An acquisition scheme is proposed whereby the k-space acquisition order is controlled in real-time by the current cardiac and respiratory phases. To reduce eddy-current effects induced by sudden jumps in k-space, the acquisition order is further optimized by the use of a Hilbert curve trajectory in the ky-kz plane. A complete three-dimensional (3D) k-space is acquired for all combinations of cardiac and respiratory phases, yielding a five-dimensional (5D) data set after retrospective reconstruction.

    Results

    Left (LV) and right ventricular (RV) wall excursion was measured in a healthy volunteer. Diastolic LV diameter was shown to increase during expiration and decrease during inspiration, as expected from previous echocardiography studies. The LV volume was estimated for all cardiac and respiratory phases with the use of a fully 3D segmentation tool. The results confirmed that the diastolic LV volume increased during expiration and decreased during inspiration.

    Conclusion

    With its ability to measure motion anywhere in the heart, the described technique provides a promising approach for in-depth description of interventricular coupling, including 3D ventricular volumes, during both the cardiac and respiratory cycles.

  • 50.
    Sigfridsson, Andreas
    et al.
    Linköping University, Department of Medical and Health Sciences, Clinical Physiology. Östergötlands Läns Landsting, Heart Centre, Department of Clinical Physiology. Linköping University, Department of Biomedical Engineering, Medical Informatics. Linköping University, Center for Medical Image Science and Visualization (CMIV). Linköping University, Faculty of Health Sciences.
    Wigström, Lars
    Linköping University, Department of Medical and Health Sciences, Clinical Physiology. Östergötlands Läns Landsting, Heart Centre, Department of Clinical Physiology. Linköping University, Faculty of Health Sciences.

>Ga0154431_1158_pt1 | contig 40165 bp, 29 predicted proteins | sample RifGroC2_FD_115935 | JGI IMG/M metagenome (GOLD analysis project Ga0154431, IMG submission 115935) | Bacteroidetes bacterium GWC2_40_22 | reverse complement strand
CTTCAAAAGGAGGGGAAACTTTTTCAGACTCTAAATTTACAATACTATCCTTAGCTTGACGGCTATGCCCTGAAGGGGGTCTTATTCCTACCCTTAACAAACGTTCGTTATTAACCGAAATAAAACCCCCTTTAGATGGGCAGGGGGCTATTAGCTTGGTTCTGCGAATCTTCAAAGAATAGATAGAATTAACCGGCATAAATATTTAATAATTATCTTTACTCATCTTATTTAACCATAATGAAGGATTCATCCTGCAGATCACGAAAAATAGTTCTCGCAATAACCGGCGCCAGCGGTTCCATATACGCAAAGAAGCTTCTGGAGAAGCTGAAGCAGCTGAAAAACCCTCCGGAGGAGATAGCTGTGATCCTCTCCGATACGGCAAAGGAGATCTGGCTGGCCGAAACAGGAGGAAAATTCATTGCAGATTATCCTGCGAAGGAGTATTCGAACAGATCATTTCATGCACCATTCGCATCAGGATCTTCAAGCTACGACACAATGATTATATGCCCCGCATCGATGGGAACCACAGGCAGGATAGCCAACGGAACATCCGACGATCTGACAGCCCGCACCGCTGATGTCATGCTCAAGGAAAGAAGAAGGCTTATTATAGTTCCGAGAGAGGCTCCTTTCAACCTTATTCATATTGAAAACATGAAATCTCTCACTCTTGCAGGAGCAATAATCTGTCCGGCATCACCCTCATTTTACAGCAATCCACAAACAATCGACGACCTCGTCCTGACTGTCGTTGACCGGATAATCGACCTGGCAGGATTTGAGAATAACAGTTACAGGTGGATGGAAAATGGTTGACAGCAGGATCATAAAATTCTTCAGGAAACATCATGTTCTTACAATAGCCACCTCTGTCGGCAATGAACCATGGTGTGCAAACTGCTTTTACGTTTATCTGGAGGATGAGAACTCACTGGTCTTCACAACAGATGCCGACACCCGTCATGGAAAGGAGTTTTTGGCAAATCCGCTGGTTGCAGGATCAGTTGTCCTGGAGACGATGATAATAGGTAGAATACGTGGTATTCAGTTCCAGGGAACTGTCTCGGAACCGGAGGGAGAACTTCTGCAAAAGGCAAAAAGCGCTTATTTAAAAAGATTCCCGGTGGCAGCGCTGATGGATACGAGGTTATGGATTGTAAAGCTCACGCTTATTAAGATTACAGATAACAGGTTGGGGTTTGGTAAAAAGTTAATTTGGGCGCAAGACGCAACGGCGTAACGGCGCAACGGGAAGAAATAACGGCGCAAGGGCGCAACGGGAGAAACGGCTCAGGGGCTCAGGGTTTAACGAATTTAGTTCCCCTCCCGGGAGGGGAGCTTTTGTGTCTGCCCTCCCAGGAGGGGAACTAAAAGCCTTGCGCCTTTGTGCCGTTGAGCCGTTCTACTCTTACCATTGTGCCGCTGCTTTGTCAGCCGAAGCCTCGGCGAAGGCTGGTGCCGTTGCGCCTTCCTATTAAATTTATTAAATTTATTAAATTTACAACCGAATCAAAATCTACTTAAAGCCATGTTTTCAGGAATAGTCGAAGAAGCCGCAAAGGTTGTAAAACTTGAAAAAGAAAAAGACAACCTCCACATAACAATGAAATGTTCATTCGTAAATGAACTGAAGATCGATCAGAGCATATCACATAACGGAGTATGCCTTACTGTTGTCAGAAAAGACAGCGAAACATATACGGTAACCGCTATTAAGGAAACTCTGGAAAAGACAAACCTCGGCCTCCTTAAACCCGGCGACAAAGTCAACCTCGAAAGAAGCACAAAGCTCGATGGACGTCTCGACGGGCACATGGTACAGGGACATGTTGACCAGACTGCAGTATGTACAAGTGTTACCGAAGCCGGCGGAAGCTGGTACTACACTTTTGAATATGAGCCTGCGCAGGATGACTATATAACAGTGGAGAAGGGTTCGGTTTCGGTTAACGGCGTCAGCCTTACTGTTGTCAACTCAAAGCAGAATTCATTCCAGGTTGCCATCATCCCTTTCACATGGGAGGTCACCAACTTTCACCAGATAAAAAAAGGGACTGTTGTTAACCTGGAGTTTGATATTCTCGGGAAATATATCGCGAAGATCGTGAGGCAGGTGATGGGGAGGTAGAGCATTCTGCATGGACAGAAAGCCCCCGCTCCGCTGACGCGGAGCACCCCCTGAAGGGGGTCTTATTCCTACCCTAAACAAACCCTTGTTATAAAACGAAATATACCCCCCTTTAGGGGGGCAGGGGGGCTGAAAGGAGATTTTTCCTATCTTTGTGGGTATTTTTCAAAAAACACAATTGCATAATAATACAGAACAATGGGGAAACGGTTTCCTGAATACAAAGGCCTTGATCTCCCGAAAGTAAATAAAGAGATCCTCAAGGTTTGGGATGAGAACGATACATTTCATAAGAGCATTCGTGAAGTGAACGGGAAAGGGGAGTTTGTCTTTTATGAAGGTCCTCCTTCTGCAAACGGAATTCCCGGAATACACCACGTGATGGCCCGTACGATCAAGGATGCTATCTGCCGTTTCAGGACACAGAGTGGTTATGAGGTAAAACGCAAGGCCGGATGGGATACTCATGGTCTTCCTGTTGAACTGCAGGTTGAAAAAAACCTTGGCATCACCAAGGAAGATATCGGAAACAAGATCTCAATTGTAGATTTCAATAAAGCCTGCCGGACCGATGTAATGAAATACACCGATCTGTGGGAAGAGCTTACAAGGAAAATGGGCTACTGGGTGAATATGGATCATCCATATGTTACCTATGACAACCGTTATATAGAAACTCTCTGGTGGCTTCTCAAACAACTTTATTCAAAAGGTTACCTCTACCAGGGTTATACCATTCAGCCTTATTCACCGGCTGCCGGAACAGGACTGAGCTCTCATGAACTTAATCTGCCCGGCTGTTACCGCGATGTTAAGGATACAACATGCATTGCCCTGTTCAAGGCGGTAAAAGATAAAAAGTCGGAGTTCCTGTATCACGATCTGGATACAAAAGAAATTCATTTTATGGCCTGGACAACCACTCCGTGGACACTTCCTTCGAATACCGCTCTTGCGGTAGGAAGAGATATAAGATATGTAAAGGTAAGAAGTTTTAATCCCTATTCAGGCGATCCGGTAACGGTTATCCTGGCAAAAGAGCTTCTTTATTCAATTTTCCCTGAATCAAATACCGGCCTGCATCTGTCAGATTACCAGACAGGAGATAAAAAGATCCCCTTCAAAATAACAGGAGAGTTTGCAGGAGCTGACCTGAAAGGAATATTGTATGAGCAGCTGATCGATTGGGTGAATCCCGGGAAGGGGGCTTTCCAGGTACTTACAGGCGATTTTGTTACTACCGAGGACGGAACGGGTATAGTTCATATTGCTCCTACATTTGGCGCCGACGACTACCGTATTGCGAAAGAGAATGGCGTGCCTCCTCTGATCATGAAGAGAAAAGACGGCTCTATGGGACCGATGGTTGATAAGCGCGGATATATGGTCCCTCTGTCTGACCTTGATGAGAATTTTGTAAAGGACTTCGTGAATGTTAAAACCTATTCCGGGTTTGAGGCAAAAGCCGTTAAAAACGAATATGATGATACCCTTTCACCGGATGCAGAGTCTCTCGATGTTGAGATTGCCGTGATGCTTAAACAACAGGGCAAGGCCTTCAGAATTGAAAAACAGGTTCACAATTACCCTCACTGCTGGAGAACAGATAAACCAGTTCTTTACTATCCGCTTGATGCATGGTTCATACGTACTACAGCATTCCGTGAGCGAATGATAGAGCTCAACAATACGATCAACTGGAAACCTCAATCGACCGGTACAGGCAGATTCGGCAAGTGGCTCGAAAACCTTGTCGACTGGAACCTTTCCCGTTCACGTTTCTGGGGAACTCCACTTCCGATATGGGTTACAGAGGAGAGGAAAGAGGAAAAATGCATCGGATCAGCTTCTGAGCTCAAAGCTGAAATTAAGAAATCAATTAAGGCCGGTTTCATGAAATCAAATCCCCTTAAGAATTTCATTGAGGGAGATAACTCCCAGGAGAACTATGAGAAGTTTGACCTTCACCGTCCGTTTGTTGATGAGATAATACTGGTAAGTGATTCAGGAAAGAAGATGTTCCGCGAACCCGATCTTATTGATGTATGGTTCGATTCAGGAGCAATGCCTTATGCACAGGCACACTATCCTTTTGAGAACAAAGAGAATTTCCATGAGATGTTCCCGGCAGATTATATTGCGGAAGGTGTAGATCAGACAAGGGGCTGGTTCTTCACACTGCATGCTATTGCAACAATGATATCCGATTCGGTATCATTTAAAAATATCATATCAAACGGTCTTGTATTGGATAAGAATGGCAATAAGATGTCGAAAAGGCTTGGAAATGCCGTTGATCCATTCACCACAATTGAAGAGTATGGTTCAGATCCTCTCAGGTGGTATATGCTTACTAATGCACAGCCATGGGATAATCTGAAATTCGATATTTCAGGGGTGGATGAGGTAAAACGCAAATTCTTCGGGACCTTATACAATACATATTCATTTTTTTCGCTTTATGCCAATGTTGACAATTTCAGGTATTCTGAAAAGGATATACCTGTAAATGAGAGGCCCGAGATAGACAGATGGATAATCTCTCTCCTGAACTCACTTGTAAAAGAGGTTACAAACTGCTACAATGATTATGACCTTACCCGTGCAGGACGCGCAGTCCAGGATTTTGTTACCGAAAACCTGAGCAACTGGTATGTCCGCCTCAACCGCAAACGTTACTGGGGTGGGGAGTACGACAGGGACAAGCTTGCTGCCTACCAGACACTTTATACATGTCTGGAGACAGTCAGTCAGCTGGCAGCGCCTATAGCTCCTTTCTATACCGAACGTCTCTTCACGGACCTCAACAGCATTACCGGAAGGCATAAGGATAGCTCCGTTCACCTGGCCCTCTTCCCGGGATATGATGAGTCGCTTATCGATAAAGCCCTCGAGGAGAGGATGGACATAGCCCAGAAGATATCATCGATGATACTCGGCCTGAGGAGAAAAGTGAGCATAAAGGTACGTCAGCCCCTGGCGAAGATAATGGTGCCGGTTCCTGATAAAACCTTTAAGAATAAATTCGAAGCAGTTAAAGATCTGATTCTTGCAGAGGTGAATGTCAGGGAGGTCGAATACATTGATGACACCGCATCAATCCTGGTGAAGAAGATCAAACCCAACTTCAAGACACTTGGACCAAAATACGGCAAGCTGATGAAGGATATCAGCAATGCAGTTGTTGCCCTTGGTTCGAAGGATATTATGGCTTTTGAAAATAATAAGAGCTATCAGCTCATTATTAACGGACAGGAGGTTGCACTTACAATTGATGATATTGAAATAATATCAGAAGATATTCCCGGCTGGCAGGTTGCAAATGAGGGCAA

Kvitting, John-Peder Escobar
    Linköping University, Department of Medicine and Care, Clinical Physiology. Linköping University, Center for Medical Image Science and Visualization (CMIV). Linköping University, Department of Medicine and Care, Thoracic Surgery. Linköping University, Faculty of Health Sciences.
    Knutsson, Hans
    Linköping University, Department of Biomedical Engineering, Medical Informatics. Linköping University, The Institute of Technology.
    k-t2 BLAST: Exploiting spatiotemporal structure in simultaneously cardiac and respiratory time-resolved volumetric imaging2007In: Magnetic Resonance in Medicine, ISSN 0740-3194, E-ISSN 1522-2594, Vol. 58, no 5, p. 922-930Article in journal (Refereed)
    Abstract [en]

    Multidimensional imaging resolving both the cardiac and respiratory cycles simultaneously has the potential to describe important physiological interdependences between the heart and pulmonary processes. A fully five-dimensional acquisition with three spatial and two temporal dimensions is hampered, however, by the long acquisition time and low spatial resolution. A technique is proposed to reduce the scan time substantially by extending the k-t BLAST framework to two temporal dimensions. By sampling the k-t space sparsely in a lattice grid, the signal in the transform domain, x-f space, can be densely packed, exploiting the fact that large regions in the field of view have low temporal bandwidth. A volumetric online prospective triggering approach with full cardiac and respiratory cycle coverage was implemented. Retrospective temporal interpolation was used to refine the timing estimates for the center of k-space, which is sampled for all cardiac and respiratory time frames. This resulted in reduced reconstruction error compared with conventional k-t BLAST reconstruction. The k-t2 BLAST technique was evaluated by decimating a fully sampled five-dimensional data set, and feasibility was further demonstrated by performing sparsely sampled acquisitions. Compared to the fully sampled data, a fourfold improvement in spatial resolution was accomplished in approximately half the scan time.